‘I’m not ready to give up’: Catching up With Christina Martin

Christina Martin is an award-winning singer-songwriter based in Port Howe, Nova Scotia.
Photo credit: Sarah Jamer.

Two years ago, Christina Martin, accompanied by her husband, Dale Murray, performed live in Fredericton as part of her Wonderful Lie tour. It feels so long ago and far away, like a dream. If it were not for the signed album in my car, I would not believe that I was there that night in November. 

My signed copy of Wonderful Lie is like an artifact: a link to another time. There was an informal line-up to talk with Christina during the break. The audience talked amongst themselves in the meantime. Some refreshed their drinks, while others stepped outside for a smoke. The venue saw new faces come inside for the performance, with jackets over what seats remained. The sound of chatter and laughter grew louder and louder. And then, all attention returned to Christina and Dale. Oh, to be in a crowd again.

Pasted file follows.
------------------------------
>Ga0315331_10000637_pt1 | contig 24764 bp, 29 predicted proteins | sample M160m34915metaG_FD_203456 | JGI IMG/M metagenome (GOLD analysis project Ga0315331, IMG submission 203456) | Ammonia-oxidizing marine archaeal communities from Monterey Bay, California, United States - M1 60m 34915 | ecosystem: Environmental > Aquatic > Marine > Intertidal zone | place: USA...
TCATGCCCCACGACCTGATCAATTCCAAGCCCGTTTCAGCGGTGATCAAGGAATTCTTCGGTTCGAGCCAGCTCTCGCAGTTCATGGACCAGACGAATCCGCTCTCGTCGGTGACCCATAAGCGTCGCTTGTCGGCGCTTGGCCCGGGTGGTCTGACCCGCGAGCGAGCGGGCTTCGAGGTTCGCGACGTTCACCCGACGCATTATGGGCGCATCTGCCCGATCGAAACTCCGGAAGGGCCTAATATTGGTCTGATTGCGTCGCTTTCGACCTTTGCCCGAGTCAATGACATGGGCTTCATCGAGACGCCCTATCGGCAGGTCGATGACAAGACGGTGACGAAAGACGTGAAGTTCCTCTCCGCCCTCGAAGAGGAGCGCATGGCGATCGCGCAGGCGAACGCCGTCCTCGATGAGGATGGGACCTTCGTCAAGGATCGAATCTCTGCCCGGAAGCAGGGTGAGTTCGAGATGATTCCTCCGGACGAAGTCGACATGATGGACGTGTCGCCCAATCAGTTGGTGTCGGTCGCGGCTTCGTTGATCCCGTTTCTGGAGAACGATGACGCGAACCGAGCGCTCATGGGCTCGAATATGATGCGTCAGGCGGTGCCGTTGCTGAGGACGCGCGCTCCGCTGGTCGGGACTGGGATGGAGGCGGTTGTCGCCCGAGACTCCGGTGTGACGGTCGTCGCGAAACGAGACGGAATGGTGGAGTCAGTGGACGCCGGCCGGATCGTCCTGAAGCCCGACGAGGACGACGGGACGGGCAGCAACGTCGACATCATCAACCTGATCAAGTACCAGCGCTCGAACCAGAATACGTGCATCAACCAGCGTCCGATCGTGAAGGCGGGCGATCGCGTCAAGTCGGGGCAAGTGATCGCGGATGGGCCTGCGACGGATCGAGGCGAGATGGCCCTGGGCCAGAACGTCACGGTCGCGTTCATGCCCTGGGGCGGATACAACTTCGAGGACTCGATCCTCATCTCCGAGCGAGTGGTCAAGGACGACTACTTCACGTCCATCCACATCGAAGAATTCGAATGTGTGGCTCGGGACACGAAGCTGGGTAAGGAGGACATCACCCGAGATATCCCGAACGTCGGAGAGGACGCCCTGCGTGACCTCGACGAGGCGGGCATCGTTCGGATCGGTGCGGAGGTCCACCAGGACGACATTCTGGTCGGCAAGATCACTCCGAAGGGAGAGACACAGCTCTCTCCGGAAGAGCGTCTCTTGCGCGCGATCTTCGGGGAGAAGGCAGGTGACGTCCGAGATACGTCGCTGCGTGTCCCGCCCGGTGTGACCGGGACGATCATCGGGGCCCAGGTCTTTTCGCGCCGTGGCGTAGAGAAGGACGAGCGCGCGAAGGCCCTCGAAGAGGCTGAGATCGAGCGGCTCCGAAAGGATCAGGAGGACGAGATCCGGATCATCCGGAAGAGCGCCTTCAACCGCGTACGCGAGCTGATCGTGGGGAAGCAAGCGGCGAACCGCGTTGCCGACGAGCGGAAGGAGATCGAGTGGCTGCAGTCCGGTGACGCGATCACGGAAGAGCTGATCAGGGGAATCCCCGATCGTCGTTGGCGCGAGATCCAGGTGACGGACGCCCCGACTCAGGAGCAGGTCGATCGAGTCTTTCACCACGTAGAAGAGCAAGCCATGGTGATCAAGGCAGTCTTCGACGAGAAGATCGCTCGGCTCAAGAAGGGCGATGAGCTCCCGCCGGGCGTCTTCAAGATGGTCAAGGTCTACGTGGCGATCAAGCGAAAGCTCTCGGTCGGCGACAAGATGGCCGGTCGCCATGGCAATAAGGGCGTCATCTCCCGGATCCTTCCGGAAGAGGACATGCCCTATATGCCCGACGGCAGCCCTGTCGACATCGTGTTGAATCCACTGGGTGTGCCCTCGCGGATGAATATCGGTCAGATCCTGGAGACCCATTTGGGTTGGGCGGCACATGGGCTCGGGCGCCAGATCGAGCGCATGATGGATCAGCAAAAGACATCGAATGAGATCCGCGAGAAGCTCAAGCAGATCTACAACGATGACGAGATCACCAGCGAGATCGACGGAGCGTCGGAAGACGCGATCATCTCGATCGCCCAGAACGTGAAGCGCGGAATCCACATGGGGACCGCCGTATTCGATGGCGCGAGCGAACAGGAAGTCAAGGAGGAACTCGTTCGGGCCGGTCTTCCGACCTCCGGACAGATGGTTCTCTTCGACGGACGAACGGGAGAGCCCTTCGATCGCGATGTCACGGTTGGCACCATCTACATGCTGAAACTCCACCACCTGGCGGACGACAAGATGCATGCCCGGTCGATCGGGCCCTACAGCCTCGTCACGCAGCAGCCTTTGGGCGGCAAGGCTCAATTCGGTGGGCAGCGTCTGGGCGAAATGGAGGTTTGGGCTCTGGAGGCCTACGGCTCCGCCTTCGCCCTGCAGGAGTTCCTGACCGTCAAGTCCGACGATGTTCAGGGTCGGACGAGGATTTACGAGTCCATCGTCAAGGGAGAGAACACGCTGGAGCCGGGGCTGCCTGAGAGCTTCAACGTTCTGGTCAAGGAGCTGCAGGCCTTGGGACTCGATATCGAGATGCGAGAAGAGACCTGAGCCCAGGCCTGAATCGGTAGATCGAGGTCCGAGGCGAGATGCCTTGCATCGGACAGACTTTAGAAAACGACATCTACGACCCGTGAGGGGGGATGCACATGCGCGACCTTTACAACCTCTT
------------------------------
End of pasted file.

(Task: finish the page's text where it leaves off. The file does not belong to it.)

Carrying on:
I struggle to keep track of time, and yet I have never been so keenly aware of time. Almost every conversation I’m in has someone say, “Well, you know, back when things were normal.” And so, I have made a collage, like you used to make from old magazines, to tell this story of an artist trying to keep the music and her mission alive after the world stops turning. While you reflect on the continued absence of live performance, I hope you also feel inspired to support local talent in whatever way is possible for you right now.

March 10, 2020 
Strasbourg, France
Facebook Live

Christina Martin:
So, a little bit of an update. Things seem to be progressing with the coronavirus where we are. We had one show cancelled, just one, in Germany. Of course, this means a loss of revenue. Our priority is that everyone is safe, so you’ve got to suck it up. It’s just money, but it’s still depressing. There might be more cancellations. It’s a day by day thing. We’re lucky that nothing else has been cancelled yet, but I did receive a concerning email that there could be more shows cancelling.